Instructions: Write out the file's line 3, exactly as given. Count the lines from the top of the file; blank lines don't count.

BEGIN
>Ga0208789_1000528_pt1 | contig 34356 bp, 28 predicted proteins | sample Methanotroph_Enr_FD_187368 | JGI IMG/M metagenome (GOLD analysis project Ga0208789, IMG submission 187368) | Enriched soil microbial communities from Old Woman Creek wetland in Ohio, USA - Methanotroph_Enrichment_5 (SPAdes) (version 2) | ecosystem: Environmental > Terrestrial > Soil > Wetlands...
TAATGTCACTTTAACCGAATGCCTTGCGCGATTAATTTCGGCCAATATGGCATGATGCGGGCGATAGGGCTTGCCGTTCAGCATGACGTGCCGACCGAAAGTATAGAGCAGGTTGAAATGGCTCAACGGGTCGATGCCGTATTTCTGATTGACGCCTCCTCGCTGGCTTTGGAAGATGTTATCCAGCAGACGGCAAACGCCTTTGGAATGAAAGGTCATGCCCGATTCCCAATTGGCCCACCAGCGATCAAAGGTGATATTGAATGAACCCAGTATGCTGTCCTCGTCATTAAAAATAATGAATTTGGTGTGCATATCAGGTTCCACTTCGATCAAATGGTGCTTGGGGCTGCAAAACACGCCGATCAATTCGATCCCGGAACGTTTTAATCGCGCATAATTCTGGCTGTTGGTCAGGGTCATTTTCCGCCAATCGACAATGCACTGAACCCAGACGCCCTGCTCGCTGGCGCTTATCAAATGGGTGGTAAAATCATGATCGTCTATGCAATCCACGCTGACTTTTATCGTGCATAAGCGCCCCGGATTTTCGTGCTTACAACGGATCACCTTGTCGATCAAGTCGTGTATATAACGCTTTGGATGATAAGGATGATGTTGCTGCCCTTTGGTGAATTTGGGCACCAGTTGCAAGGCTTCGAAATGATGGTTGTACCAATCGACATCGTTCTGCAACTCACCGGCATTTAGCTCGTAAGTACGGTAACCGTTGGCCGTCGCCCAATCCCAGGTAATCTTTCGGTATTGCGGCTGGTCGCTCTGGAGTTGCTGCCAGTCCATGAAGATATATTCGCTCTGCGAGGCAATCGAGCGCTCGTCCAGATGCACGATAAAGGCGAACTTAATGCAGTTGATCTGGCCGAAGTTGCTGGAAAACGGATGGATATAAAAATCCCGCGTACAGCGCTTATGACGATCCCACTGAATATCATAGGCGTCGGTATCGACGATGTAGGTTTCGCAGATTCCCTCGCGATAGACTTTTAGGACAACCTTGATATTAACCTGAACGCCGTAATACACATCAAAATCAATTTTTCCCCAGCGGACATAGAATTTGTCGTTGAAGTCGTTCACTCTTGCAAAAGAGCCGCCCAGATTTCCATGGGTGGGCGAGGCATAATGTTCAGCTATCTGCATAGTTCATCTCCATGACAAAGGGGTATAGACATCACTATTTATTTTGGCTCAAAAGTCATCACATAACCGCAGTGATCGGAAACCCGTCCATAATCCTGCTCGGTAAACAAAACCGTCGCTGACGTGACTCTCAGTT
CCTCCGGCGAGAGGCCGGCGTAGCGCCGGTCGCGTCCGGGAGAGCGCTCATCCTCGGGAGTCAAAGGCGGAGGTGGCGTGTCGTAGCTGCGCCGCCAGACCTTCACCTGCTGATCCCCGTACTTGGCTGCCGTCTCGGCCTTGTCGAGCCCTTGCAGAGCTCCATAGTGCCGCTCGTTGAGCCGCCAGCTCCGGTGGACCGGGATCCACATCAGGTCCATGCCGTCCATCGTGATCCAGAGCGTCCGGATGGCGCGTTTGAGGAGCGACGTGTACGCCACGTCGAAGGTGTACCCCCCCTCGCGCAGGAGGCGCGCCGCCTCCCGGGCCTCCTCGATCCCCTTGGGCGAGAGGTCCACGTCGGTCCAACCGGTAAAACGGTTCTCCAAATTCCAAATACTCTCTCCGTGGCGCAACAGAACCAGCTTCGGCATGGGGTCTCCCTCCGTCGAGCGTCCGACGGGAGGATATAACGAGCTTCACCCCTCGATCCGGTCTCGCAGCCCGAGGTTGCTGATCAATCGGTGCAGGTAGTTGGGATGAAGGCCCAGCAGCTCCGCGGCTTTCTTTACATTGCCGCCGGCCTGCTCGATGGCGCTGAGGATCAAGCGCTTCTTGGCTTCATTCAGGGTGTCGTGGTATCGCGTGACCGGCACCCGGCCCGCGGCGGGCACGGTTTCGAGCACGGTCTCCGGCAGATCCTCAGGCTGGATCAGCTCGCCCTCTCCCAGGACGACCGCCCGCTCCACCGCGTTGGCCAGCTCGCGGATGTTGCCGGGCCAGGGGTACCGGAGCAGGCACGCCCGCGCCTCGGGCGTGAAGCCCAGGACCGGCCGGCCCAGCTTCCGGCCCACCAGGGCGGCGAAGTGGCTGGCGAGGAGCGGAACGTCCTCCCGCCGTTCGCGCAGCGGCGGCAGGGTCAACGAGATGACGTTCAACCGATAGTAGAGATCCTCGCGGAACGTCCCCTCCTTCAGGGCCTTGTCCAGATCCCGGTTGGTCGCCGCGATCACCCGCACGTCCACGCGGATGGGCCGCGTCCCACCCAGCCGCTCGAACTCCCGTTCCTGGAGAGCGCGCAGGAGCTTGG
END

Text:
CCTCCGGCGAGAGGCCGGCGTAGCGCCGGTCGCGTCCGGGAGAGCGCTCATCCTCGGGAGTCAAAGGCGGAGGTGGCGTGTCGTAGCTGCGCCGCCAGACCTTCACCTGCTGATCCCCGTACTTGGCTGCCGTCTCGGCCTTGTCGAGCCCTTGCAGAGCTCCATAGTGCCGCTCGTTGAGCCGCCAGCTCCGGTGGACCGGGATCCACATCAGGTCCATGCCGTCCATCGTGATCCAGAGCGTCCGGATGGCGCGTTTGAGGAGCGACGTGTACGCCACGTCGAAGGTGTACCCCCCCTCGCGCAGGAGGCGCGCCGCCTCCCGGGCCTCCTCGATCCCCTTGGGCGAGAGGTCCACGTCGGTCCAACCGGTAAAACGGTTCTCCAAATTCCAAATACTCTCTCCGTGGCGCAACAGAACCAGCTTCGGCATGGGGTCTCCCTCCGTCGAGCGTCCGACGGGAGGATATAACGAGCTTCACCCCTCGATCCGGTCTCGCAGCCCGAGGTTGCTGATCAATCGGTGCAGGTAGTTGGGATGAAGGCCCAGCAGCTCCGCGGCTTTCTTTACATTGCCGCCGGCCTGCTCGATGGCGCTGAGGATCAAGCGCTTCTTGGCTTCATTCAGGGTGTCGTGGTATCGCGTGACCGGCACCCGGCCCGCGGCGGGCACGGTTTCGAGCACGGTCTCCGGCAGATCCTCAGGCTGGATCAGCTCGCCCTCTCCCAGGACGACCGCCCGCTCCACCGCGTTGGCCAGCTCGCGGATGTTGCCGGGCCAGGGGTACCGGAGCAGGCACGCCCGCGCCTCGGGCGTGAAGCCCAGGACCGGCCGGCCCAGCTTCCGGCCCACCAGGGCGGCGAAGTGGCTGGCGAGGAGCGGAACGTCCTCCCGCCGTTCGCGCAGCGGCGGCAGGGTCAACGAGATGACGTTCAACCGATAGTAGAGATCCTCGCGGAACGTCCCCTCCTTCAGGGCCTTGTCCAGATCCCGGTTGGTCGCCGCGATCACCCGCACGTCCACGCGGATGGGCCGCGTCCCACCCAGCCGCTCGAACTCCCGTTCCTGGAGAGCGCGCAGGAGCTTGG